Adoption Issues

Navigating the complexities of adoption can be tough – both for the adoptive parents and the adopted child. Adoptive children and their new families may encounter anxiety, tension or stress. Children, even those who are adopted into caring homes, can experience conflicted feelings about being given up for adoption. Additionally, for parents working towards adoption, the system can seem impossible to get through. A mental health professional who specializes in adoption can be a great asset in helping a family sort through adoption-related issues. Reach out to one of TherapyDen’s experts today!

Meet the specialists

 

I work with adopted and foster children, teens, and adults. I am an adoptee myself and have specialized training to serve this community from my participation in Portland State University's Foster and Adoption Therapy Certificate Program.

— Emelie Gagliardo, Licensed Professional Counselor in Portland, OR

I approach foster and adoption through a trauma-informed lens and view supporting the entire family system as key for stability and success. I have completed certification training in family therapy for foster/adoption through PSU and DHS. I understand the impact that attachment trauma has on the family system, and the importance of working together to build a healthy and thriving family.

— L. Simone D'Amore, Licensed Professional Counselor in Portland, OR
 

Children who have been adopted or placed in foster care often experiences unique challenges, as do their parents and caregivers! I have specialized experience in helping families all along the adoption and permanency spectrum in order to help parents and caregivers better understand their children, to help children learn to cope and integrate their adoption or foster care story, and to support families to become more cohesive.

— Clara Rivers, Clinical Social Worker in Roseville, MN

Learn how to connect better with others and become the self you have inside. An adopted child is a child that has experienced a loss. A child who as been adopted can grow up without any understanding of what they experienced or what it has done to them. When we experience a childhood loss it can often lead us living our life as in another loss or trauma is just around the corner. In adult adoption therapy we work together to help you put the past in the past.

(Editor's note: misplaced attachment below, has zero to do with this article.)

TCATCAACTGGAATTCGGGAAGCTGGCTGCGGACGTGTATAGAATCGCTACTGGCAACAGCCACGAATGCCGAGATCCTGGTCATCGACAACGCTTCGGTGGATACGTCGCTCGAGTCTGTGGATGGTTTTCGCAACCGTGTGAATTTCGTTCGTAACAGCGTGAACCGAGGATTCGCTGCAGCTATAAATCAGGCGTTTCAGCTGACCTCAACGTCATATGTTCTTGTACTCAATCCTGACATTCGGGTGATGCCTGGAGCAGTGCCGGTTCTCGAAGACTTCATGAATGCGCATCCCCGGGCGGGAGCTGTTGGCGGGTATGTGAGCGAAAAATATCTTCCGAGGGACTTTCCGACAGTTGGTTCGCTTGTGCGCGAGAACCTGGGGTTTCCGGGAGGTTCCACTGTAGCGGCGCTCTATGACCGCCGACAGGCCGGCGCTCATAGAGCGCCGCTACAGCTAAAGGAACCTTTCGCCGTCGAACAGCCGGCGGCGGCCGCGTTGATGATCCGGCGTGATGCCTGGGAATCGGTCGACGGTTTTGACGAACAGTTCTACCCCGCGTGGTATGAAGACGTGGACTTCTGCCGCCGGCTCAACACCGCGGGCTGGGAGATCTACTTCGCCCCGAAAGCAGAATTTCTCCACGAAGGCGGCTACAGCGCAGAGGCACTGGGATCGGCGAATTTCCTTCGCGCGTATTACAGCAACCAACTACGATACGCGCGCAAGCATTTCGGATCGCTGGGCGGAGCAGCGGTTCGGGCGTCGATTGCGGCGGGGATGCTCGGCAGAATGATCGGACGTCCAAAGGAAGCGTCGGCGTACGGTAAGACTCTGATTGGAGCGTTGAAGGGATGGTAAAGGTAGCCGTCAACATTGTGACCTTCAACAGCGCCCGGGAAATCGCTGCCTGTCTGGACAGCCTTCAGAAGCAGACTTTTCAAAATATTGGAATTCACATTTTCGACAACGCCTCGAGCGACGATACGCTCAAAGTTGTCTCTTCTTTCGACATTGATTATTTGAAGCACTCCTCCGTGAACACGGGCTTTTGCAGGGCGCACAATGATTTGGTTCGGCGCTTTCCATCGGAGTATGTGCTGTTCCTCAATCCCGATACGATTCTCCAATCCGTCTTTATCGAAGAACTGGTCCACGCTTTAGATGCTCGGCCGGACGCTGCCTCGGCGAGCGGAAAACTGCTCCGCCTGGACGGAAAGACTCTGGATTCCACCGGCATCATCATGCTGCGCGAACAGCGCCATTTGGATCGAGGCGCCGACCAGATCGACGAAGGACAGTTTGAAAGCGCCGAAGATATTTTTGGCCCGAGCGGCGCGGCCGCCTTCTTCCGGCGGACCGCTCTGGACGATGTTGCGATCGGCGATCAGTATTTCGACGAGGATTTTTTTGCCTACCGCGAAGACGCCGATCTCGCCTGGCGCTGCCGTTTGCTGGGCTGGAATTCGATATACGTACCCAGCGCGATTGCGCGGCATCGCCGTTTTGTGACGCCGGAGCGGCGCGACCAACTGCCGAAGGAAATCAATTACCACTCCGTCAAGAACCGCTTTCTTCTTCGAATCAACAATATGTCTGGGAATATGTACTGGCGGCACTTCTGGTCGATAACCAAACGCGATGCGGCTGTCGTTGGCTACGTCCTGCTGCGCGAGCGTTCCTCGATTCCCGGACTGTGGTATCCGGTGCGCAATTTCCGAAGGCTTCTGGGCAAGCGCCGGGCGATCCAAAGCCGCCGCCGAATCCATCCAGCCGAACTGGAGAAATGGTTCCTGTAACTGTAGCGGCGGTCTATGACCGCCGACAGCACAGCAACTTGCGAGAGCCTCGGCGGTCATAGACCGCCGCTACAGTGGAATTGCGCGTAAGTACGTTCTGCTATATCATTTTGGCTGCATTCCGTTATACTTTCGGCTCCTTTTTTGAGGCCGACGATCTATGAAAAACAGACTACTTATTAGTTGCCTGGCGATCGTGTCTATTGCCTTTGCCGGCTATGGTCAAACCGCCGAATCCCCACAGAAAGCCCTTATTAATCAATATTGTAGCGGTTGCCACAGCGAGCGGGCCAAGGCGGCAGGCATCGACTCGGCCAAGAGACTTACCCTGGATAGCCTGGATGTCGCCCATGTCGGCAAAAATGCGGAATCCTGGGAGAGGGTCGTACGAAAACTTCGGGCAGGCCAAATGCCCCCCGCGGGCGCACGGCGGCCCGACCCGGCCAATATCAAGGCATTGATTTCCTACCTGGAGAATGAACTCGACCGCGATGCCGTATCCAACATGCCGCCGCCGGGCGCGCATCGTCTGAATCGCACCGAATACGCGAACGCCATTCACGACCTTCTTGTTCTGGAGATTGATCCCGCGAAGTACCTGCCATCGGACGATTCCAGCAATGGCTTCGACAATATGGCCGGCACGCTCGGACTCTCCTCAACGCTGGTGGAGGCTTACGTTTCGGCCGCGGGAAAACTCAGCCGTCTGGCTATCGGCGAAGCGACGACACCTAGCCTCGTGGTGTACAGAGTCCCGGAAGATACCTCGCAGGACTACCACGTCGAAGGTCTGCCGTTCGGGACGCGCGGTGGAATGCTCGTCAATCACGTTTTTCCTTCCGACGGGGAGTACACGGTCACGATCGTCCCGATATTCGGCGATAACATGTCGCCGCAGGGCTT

— Shoshana Aal, Counselor in Denver, CO

I earned my certificate of Adoptive and Foster Family Therapy in June 2017 and utilize a background of attachment theory with my work in this area.

— Rena McGrath, Licensed Professional Counselor in Salem, OR
 

I approach foster and adoption through a trauma-informed lens and view supporting the entire family system as key for stability and success. I have completed certification training in family therapy for foster/adoption through PSU and DHS. I understand the impact that attachment trauma has on the family system, and the importance of working together to build a healthy and thriving family.

— L. Simone D'Amore, Licensed Professional Counselor in Portland, OR
 

The separation between you and your birth family can lead to a deep sense of abandonment, rejection, loss, confusion, identity issues, guilt/shame, and issues with control. It can also leave you vulnerable with a strong desire to search for acceptance and a sense of belonging often in unhealthy places. Without healing this trauma fuels expectations of further abandonments, relationship issues, and addictions. It's time to begin the work of acknowledging how having been adopted has affected you.

— Leanne Lemire, Licensed Clinical Social Worker in Phoenix, AZ

For some, adoption is the very first choice for family building. For others, adoption is a second choice after infertility, one which they may struggle to embrace. There are considerations that come up in adoption more or less universally and some that apply specifically to people coming to adoption after infertility. I have worked with all members of the adoption triad both pre- and post-adoption. Please see my page on adoption on my website at https://www.taranoonesocialworker.com/adoption

— Tara Noone, Social Worker in Berkeley, CA